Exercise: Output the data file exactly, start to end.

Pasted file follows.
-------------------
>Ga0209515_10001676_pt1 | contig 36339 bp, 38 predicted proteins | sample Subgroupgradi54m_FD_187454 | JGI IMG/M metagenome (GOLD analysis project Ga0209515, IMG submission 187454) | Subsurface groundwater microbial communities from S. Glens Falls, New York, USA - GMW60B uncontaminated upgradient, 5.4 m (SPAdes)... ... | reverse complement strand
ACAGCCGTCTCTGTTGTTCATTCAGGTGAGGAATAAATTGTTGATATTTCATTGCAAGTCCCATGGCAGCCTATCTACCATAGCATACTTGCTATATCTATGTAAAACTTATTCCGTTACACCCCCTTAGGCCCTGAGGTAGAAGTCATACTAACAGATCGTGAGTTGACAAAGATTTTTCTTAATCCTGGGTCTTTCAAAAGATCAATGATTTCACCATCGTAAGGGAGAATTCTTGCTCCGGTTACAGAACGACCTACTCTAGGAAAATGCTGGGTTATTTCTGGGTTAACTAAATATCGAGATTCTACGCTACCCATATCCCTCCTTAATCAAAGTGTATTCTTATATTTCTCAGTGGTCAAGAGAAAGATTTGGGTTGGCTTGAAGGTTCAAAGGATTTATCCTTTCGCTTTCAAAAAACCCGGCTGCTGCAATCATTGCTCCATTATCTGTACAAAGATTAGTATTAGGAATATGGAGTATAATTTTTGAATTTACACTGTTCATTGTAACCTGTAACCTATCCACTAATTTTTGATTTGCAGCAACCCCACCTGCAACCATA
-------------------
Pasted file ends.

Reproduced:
>Ga0209515_10001676_pt1 | contig 36339 bp, 38 predicted proteins | sample Subgroupgradi54m_FD_187454 | JGI IMG/M metagenome (GOLD analysis project Ga0209515, IMG submission 187454) | Subsurface groundwater microbial communities from S. Glens Falls, New York, USA - GMW60B uncontaminated upgradient, 5.4 m (SPAdes)... ... | reverse complement strand
ACAGCCGTCTCTGTTGTTCATTCAGGTGAGGAATAAATTGTTGATATTTCATTGCAAGTCCCATGGCAGCCTATCTACCATAGCATACTTGCTATATCTATGTAAAACTTATTCCGTTACACCCCCTTAGGCCCTGAGGTAGAAGTCATACTAACAGATCGTGAGTTGACAAAGATTTTTCTTAATCCTGGGTCTTTCAAAAGATCAATGATTTCACCATCGTAAGGGAGAATTCTTGCTCCGGTTACAGAACGACCTACTCTAGGAAAATGCTGGGTTATTTCTGGGTTAACTAAATATCGAGATTCTACGCTACCCATATCCCTCCTTAATCAAAGTGTATTCTTATATTTCTCAGTGGTCAAGAGAAAGATTTGGGTTGGCTTGAAGGTTCAAAGGATTTATCCTTTCGCTTTCAAAAAACCCGGCTGCTGCAATCATTGCTCCATTATCTGTACAAAGATTAGTATTAGGAATATGGAGTATAATTTTTGAATTTACACTGTTCATTGTAACCTGTAACCTATCCACTAATTTTTGATTTGCAGCAACCCCACCTGCAACCATA